July 14, 2016

Book, "Emergency Politics in the Third Wave of Democracy. A Study of Regimes of Exception in Bolivia, Ecuador, and Peru" by Claire Wright

Emergency Politics in the Third Wave of Democracy

A Study of Regimes of Exception in Bolivia, Ecuador, and Peru


Lexington Books
Pages: 212 • Size: 6 1/4 x 9 3/8
978-1-4985-1527-6 • Hardback • December 2015 • $85.00 • (£54.95)
978-1-4985-1528-3 • eBook • December 2015 • $84.99 • (£54.95)

ABOUT THE BOOKEmergency Politics in the Third Wave of Democracy aims to make an important contribution to the study of emergency politics by offering an up-to-date study of how it works in practice. Specifically, it studies the uses given to the “regime of exception” mechanism in Bolivia, Ecuador, and Peru in the first decade of the 21st century and analyzes potential incompatibilities with the two pillars of democratic governability: efficiency and legitimacy. 

This book offers a thorough review of existing literature on emergency politics, offering conceptual clarification, identifying three types or paradigms of emergency politics (repressive, administrative, and disaster) and pointing to regimes of exception as a useful route to their study. It also provides an overview of emergency politics in Latin America throughout history, pointing to the predominance of regimes of exception and the repressive paradigm. The book describes the continuity of the repressive paradigm in Peruvian emergency politics to deal with both social protest and the apparent threat of organized crime and terrorism, as well as how Bolivia has shifted from a repressive to a disaster paradigm in the face of pressure to deal with climate change. It also analyzes the predominance of an administrative paradigm in Ecuadorian emergency politics in the context of weak institutions and difficulties in implementing policy as well as a populist style of leadership. Ultimately, the book offers some “best practices” in relation to the design and use of regimes of exception in democratic contexts.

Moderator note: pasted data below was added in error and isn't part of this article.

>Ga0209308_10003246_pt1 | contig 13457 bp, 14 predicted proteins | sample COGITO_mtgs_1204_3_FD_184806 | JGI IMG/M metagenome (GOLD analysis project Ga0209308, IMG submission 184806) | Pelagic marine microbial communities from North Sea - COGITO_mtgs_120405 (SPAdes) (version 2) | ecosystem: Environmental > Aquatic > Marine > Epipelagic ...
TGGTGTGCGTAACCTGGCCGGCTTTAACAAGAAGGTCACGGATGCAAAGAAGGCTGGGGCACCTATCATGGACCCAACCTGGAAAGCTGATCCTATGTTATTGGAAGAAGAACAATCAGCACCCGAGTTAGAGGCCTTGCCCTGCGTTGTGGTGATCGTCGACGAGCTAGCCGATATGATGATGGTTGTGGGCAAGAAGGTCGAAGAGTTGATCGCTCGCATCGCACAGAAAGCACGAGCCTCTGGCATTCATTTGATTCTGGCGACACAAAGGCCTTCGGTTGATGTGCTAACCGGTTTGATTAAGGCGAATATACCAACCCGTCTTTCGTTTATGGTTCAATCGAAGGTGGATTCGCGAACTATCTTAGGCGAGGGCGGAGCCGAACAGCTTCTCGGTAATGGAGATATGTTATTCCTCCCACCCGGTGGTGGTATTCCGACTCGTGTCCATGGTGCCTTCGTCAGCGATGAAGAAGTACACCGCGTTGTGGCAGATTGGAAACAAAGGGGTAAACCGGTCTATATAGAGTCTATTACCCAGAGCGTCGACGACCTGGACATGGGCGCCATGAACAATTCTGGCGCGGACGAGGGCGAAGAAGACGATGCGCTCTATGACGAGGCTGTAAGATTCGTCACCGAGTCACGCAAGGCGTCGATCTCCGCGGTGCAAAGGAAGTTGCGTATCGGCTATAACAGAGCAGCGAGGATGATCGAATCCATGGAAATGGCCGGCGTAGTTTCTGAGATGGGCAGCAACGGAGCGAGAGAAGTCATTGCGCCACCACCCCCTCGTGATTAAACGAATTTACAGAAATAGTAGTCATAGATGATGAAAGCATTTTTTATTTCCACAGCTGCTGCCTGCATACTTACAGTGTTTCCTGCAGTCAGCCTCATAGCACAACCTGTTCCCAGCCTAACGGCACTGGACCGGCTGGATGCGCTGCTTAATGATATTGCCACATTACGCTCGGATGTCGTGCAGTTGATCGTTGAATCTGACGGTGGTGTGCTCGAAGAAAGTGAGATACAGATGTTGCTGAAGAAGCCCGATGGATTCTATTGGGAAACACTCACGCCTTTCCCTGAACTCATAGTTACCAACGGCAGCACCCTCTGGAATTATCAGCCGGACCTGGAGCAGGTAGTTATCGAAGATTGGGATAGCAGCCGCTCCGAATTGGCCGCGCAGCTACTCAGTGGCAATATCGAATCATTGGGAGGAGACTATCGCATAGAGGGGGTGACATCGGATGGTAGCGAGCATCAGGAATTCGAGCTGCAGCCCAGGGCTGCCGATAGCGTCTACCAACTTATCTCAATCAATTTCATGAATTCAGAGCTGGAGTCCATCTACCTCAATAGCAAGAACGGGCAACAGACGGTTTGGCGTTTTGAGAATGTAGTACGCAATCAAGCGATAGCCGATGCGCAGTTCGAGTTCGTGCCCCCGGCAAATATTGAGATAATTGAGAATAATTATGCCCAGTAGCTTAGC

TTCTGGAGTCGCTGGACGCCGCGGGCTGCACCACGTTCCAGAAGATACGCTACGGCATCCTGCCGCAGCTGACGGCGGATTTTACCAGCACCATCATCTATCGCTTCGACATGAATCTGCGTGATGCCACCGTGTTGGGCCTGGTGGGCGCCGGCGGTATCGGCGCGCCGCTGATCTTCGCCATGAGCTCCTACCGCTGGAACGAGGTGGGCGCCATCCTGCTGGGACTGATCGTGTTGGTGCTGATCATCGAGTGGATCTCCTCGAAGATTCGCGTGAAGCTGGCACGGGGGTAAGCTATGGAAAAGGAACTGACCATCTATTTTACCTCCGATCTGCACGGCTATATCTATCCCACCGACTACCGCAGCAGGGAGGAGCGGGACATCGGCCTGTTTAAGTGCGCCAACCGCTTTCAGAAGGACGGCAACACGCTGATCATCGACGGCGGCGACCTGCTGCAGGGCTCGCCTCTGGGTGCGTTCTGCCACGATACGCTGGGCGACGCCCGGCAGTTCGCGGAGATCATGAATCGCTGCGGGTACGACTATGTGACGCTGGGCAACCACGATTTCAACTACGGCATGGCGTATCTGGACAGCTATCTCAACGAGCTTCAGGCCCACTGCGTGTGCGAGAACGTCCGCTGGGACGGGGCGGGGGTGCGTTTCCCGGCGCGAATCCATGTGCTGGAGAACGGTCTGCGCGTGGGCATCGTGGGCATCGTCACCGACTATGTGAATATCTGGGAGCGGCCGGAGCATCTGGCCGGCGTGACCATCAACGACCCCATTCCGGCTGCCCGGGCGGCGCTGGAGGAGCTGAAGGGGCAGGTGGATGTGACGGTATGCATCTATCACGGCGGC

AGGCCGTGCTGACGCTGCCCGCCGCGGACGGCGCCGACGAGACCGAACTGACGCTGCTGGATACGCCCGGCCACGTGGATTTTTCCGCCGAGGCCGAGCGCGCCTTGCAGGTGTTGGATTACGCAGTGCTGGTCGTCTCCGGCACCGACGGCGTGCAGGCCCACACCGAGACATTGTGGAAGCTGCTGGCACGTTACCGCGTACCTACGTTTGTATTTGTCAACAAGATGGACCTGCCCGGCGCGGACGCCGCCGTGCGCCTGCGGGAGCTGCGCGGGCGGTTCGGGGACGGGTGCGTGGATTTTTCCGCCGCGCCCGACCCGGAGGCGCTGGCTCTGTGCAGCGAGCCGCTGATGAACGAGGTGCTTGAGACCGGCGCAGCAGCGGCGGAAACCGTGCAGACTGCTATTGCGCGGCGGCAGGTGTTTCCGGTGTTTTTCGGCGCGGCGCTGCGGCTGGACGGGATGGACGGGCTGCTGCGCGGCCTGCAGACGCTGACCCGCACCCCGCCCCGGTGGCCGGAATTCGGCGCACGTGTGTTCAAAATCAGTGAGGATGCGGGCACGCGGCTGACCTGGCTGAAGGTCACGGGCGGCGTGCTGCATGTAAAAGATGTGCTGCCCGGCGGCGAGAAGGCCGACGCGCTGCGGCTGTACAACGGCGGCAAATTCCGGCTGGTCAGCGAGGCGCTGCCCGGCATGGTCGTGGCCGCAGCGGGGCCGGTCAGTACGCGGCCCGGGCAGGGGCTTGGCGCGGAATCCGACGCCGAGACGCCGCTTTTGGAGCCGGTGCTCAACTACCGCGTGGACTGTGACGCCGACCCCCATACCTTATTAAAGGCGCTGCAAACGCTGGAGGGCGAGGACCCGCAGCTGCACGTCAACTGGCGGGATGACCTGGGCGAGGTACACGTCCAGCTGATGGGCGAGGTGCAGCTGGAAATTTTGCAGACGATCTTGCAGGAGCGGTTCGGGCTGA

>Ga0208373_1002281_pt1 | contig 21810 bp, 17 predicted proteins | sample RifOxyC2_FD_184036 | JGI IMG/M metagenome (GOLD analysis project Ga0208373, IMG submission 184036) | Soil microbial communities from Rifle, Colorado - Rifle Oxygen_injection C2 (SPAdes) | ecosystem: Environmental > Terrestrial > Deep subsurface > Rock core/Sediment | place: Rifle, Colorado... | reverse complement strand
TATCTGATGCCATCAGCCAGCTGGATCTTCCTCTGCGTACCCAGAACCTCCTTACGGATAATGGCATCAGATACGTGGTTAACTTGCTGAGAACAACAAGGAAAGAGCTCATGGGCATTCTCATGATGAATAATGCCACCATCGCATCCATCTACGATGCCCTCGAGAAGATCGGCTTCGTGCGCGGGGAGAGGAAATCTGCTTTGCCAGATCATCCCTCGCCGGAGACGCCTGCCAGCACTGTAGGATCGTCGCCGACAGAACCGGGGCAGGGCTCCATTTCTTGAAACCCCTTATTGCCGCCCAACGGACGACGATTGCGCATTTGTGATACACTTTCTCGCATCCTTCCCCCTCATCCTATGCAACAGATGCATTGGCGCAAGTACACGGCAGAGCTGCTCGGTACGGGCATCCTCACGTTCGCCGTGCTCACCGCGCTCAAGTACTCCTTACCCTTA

Other studies on emergency politics tend to focus on legal or formal issues in the context of the United States War on Terror. This study is decidedly political and empirical in focus, offering analysis and interpretation as a result of intensive fieldwork carried out by the author in Bolivia, Ecuador, and Peru. Consequently, this volume offers important contributions to our understanding of emergency politics in general (with evidence from the periphery) as well as to our understanding of democratization processes in the Third Wave.

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